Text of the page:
Tied to this, emphasize what you can do to benefit the company rather than want you are interested in gaining from the job.   In today’s market, an employer has plenty of candidates to choose from.  Be the one that is focused on them, not yourself.

What has been your Experience in these Areas?

How do you show passion and energy in a job interview?   How do you avoid sharing negative information? What if they ask you for negative information (“what is some constructive feedback your last boss has given you?”)  How do you spin that into a positive?

36 thoughts on “Additional Interviewing Tips and Strategies

  1. these are really good tips and I’ve learned some of these in a business class I took in high school. My problem is that I get so nervous I forget what I learn lol

  2. Great tips, sometimes how you spin a sentence means a lot more than the information you’re actually giving. And honesty is so important! If you’re out of your depth it will be obvious instantly x


  3. I actually enjoy interviews. I try to establish a connection with the interviewers early on and as you mentioned try to phrase things positively, while showing my eagerness to learn and potential for growth. Great tips.

  4. Two things I’ve learned getting successful interviews is that I have to show these companies how they’d benefit from hiring me by giving them honest and convincing answers. Also, I don’t let them “totally control” the interview process for me.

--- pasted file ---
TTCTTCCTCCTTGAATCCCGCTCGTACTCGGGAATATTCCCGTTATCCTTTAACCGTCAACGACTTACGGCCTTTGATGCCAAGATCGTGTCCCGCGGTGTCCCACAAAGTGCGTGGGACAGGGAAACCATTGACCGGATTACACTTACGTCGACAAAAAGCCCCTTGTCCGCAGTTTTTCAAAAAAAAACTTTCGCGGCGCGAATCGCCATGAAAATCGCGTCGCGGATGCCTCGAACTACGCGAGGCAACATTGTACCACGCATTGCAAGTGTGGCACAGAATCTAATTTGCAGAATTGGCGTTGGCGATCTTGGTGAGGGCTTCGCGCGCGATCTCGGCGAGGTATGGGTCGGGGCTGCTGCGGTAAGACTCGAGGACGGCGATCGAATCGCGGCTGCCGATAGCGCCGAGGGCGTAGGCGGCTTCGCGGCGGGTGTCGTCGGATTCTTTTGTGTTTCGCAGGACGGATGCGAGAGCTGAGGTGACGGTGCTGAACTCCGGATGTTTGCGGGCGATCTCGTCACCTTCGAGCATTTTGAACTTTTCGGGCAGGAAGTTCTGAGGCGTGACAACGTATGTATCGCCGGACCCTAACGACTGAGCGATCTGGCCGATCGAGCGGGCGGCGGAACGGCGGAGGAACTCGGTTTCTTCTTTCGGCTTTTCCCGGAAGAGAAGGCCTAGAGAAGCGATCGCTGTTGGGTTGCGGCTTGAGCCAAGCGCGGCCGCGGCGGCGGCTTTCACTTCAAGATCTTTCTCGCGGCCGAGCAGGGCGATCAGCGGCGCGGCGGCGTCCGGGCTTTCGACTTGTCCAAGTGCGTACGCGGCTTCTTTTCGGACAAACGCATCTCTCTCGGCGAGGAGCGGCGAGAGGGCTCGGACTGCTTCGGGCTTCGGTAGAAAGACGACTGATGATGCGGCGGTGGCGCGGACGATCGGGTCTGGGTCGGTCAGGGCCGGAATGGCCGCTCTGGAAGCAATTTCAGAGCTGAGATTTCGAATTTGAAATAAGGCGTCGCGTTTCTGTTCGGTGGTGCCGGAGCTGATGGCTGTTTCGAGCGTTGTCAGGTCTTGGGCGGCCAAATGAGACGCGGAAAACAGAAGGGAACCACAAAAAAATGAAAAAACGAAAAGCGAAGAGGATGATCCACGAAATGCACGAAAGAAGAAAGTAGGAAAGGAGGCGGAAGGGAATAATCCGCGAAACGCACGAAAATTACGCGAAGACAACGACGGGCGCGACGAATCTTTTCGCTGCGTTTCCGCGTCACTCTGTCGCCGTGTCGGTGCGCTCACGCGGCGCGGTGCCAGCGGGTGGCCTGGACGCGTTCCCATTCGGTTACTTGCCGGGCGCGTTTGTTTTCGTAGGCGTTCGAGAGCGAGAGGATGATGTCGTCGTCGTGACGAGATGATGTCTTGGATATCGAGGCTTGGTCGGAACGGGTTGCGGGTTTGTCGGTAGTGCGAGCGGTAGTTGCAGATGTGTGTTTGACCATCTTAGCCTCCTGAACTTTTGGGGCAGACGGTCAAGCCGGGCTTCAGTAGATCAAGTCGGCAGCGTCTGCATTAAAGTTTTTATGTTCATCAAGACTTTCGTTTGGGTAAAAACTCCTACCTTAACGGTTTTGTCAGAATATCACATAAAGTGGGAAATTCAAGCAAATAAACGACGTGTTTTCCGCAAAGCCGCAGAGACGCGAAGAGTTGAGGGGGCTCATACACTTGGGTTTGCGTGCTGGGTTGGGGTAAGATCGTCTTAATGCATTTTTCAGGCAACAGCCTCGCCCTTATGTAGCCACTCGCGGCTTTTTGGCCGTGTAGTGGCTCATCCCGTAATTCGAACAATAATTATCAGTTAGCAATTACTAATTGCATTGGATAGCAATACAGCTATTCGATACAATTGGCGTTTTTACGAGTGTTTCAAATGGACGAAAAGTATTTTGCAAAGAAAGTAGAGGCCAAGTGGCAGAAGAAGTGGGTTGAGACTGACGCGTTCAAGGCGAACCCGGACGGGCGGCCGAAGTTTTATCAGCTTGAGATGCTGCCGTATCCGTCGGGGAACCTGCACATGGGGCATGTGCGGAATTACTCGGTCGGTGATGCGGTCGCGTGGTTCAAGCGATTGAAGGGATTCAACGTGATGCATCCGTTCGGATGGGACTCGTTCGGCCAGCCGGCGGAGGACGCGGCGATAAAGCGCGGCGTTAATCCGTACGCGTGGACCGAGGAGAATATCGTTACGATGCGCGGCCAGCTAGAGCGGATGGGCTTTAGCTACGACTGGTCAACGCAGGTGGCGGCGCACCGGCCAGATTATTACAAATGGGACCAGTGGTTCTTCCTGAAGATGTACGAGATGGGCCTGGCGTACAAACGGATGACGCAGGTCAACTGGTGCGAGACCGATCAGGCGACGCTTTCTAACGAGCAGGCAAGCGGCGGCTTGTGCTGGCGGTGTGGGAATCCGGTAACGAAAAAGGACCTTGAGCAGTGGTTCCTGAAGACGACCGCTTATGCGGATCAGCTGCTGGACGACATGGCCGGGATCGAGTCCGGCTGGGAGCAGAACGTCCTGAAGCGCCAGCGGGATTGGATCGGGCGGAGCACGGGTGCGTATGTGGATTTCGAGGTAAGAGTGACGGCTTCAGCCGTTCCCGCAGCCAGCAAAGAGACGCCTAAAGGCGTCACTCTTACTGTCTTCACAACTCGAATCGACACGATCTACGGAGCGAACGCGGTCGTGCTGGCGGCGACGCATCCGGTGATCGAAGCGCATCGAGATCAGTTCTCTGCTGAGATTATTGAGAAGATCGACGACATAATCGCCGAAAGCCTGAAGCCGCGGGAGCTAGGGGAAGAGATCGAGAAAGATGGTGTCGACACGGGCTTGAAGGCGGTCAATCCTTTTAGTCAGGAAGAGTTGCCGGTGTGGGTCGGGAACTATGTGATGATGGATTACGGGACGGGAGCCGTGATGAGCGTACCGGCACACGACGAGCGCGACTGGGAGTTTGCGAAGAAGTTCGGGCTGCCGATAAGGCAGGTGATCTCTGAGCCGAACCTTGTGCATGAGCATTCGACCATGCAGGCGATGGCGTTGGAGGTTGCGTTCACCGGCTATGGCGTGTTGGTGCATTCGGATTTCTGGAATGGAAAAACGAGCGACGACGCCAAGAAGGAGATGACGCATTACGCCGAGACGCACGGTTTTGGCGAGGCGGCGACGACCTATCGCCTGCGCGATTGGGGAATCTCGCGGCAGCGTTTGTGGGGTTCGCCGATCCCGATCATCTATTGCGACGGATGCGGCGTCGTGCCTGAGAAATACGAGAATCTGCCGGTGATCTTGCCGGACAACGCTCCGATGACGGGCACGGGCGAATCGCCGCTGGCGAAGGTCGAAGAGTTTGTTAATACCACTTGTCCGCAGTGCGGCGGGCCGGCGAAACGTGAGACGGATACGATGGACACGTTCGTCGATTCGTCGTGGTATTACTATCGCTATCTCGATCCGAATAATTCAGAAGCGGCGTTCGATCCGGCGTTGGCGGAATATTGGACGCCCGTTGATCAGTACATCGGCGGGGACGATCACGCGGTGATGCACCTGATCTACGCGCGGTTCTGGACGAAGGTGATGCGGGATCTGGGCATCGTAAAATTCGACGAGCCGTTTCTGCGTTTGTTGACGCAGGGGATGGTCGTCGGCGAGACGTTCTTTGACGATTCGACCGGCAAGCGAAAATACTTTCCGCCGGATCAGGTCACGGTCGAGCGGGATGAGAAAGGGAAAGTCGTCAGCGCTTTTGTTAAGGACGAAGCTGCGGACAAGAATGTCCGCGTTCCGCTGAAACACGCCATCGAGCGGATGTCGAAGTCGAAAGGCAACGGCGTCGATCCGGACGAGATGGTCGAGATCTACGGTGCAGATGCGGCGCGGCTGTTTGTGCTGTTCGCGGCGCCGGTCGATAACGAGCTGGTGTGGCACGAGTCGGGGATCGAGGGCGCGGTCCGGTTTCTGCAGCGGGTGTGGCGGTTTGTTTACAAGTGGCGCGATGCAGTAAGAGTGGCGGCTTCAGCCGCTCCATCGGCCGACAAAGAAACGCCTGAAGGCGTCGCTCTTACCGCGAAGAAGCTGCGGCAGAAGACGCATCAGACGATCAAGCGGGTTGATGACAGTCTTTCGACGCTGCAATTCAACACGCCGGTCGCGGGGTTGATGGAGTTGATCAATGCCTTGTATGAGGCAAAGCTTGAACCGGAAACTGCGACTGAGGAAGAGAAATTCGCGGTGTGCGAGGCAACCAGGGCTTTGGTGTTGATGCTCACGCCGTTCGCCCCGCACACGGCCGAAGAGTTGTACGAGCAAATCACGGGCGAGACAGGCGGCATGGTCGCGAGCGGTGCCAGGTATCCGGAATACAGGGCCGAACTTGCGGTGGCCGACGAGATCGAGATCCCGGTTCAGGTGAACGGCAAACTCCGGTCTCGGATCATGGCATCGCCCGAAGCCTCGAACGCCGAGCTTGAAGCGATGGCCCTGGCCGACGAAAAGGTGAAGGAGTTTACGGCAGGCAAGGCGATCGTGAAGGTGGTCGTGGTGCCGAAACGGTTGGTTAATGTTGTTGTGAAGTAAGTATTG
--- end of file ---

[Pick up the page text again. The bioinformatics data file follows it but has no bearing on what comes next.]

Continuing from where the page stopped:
5. I used to get so nervous before but after lots of practice and being authentic I am able to make good conversation and establish some connections. These are great tips, I wish I get them before. Thank you so much.

  6. Recently I was looking for a job and had a few interviews. I hadn’t been on one in 25 years and I couldn’t believe how nervous I was. My lip was shaking while I was talking on the first two (and I didn’t get those but they weren’t really right for me anyway.) Once I got more comfortable with the process I had two offers in the same week – both for positions that I had talents in. Your tips are spot on.

  7. These are great tips, Lisa! It has been many years since I did an interview and I am retired now. I am so glad I am past that process.
    Times have changed and interviewing has become less personal as you are just a number among many on the internet before you get the interview. When I was younger we walked into businesses and asked if they were hiring and pick up an application you could fill out then or bring back. This way they could have that initial contact and you have a moment to market yourself before the interviewing process.
    It is so useful to have tips that can give the applicant a better chance of getting hired. Thank you for sharing!

  8. I agree with all of these interview tips! Honesty is so important, but at the same time, you don’t want to seem like the complaining type. Thanks for sharing!

    Nancy ♥

    1. I agree with your instincts Marissa – never lie during an interview. Depending on the situation, it could be cause for termination if discovered.